The first bridge over the River Liffey is set high in the Wicklow Mountains, just 600 metres from its source. It is known as the Liffey Head Bridge and its parapets are constructed of local Wicklow granite. The bridge dates from the early 19th century, when the Military Road was built by the British Army.
The surrounding area is a stark and windswept expanse of blanket bog, ringed by the mountain peak of Kippure and Tonduff. Liffey Head Bog is an area of outstanding scenic beauty but is also a very significant ecological site, being one of the most important areas of blanket bog in the eastern half of Ireland.
Blanket bog began to form in Ireland over 4,000 years ago, when milder conditions and heavier rainfall led to leaching of soils and the formation of an impermeable layer known as iron pan. Soils became waterlogged as a result and only certain plants could grow in this acidic environment. Heathers, bog mosses and cottongrasses came to dominate. The lack of oxygen meant that these plants did not fully decompose but instead formed peat.
Although the peat only grows by 1mm a year, over thousands of years the bog has developed to a thickness of up to 10 metres, forming a carpet of peat over the mountains. Liffey Head Bog is an actively growing blanket bog where peat formation still takes place. A unique ecosystem has developed here supporting a range of plants that are not found in other environments. Sphagnum mosses are particularly important in the formation of bogs. Ireland contains 8% of the world’s blanket bog, yet almost 80% of the original blanket bog has been removed, making the conservation of remaining bogs an important priority.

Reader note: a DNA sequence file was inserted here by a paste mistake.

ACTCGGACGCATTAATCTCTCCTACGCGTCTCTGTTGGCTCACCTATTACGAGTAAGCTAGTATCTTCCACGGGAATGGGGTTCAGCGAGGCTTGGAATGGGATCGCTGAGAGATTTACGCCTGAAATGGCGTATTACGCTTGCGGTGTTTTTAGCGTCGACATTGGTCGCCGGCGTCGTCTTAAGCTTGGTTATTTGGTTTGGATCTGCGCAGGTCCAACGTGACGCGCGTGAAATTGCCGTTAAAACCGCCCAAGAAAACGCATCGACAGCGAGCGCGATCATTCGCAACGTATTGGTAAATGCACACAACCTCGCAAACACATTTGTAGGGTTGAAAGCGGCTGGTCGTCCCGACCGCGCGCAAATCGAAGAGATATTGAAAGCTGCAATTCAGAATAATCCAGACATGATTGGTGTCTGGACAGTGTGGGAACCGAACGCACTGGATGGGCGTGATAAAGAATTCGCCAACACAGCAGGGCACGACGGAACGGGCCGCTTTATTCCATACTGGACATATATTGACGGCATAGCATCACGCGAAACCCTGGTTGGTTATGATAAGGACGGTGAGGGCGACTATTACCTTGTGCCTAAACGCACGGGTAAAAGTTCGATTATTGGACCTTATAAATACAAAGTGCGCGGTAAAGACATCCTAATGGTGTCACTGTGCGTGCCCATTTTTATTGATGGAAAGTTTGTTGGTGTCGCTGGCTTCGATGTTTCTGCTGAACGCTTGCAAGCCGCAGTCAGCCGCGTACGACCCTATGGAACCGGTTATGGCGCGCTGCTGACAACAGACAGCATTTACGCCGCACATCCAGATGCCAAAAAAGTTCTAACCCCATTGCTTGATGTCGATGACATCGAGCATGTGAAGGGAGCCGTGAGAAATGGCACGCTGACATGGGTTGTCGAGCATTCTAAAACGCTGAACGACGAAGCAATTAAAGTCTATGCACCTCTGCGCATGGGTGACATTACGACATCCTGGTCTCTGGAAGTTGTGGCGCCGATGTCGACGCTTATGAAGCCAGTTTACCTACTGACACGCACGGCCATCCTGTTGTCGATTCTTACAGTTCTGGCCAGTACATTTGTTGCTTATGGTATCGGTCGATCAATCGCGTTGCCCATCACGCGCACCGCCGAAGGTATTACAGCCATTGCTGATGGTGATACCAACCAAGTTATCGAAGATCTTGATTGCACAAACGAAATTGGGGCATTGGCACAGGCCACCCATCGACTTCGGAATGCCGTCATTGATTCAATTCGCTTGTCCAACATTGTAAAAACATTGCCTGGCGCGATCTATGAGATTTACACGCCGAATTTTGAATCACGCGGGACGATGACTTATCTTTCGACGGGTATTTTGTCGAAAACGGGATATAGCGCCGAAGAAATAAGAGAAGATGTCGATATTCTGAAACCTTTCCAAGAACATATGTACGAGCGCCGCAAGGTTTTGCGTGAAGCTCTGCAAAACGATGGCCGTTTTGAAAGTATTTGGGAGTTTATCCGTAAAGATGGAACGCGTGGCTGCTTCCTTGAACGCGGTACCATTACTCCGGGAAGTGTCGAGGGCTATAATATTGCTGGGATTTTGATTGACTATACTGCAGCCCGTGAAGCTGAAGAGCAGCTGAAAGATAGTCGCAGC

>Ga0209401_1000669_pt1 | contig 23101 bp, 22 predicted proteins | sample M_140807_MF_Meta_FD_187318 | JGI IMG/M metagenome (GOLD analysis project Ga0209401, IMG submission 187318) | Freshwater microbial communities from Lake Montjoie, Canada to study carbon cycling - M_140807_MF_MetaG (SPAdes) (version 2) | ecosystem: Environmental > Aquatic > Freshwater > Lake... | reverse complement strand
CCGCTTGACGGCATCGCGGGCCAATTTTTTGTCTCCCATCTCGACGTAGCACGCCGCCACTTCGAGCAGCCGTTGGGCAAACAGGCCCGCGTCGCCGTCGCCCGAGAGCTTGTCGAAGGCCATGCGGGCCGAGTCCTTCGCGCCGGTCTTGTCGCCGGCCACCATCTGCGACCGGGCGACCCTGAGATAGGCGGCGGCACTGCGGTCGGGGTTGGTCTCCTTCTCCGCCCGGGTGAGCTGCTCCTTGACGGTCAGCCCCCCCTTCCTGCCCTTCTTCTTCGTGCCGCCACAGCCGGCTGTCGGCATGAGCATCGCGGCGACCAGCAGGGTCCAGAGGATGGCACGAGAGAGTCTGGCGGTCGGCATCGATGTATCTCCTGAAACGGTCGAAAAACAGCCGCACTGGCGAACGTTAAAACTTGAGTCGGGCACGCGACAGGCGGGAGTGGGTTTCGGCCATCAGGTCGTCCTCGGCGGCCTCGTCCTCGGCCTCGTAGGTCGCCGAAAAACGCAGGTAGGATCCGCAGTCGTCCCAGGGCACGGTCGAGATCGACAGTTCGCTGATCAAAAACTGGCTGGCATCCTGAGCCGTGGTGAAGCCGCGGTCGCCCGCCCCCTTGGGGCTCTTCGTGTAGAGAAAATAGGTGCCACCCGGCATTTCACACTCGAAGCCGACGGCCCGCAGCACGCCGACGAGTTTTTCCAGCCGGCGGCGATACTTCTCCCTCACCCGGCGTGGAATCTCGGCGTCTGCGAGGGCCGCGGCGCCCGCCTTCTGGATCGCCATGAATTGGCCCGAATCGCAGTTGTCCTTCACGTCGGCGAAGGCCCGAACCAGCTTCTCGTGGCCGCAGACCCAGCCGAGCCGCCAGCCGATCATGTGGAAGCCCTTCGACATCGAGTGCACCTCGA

The Red Grouse
The Red grouse, a bird which is an endangered species, nests in the bogs. In fact one of the oldest structures in this area was the Grouse House, built by Lord Powerscourt in the 18th century. This small hut was about 500 metres south of the source of the Liffey and was used as a base when men came hunting grouse. It was marked on a map of the area in 1756. Although now almost completely collapsed, it is an important landmark in this bleak area.
Conservation of the Bog
During the 20th century, many Dubliners used the Military Road to access the Liffey Head bog for turf cutting, particularly during World War II when fuel was in short supply. They would cycle uphill from the city to spend long days working by hand to cut and dry turf before bringing it home to their fires. Machine cutting of turf began in the 1980s and this had the potential to cause greater environmental damage. However, conservations recognised the importance of the bog and it was acquired by the state and incorporated into the Wicklow Mountains National Park. Work was undertaken to block up drains that had been created on the bog to restore the natural drainage system. This will help to ensure that the Liffey Head Bog is preserved for future generations. Liffey Head Bog is now a designated Special Area of Conservation.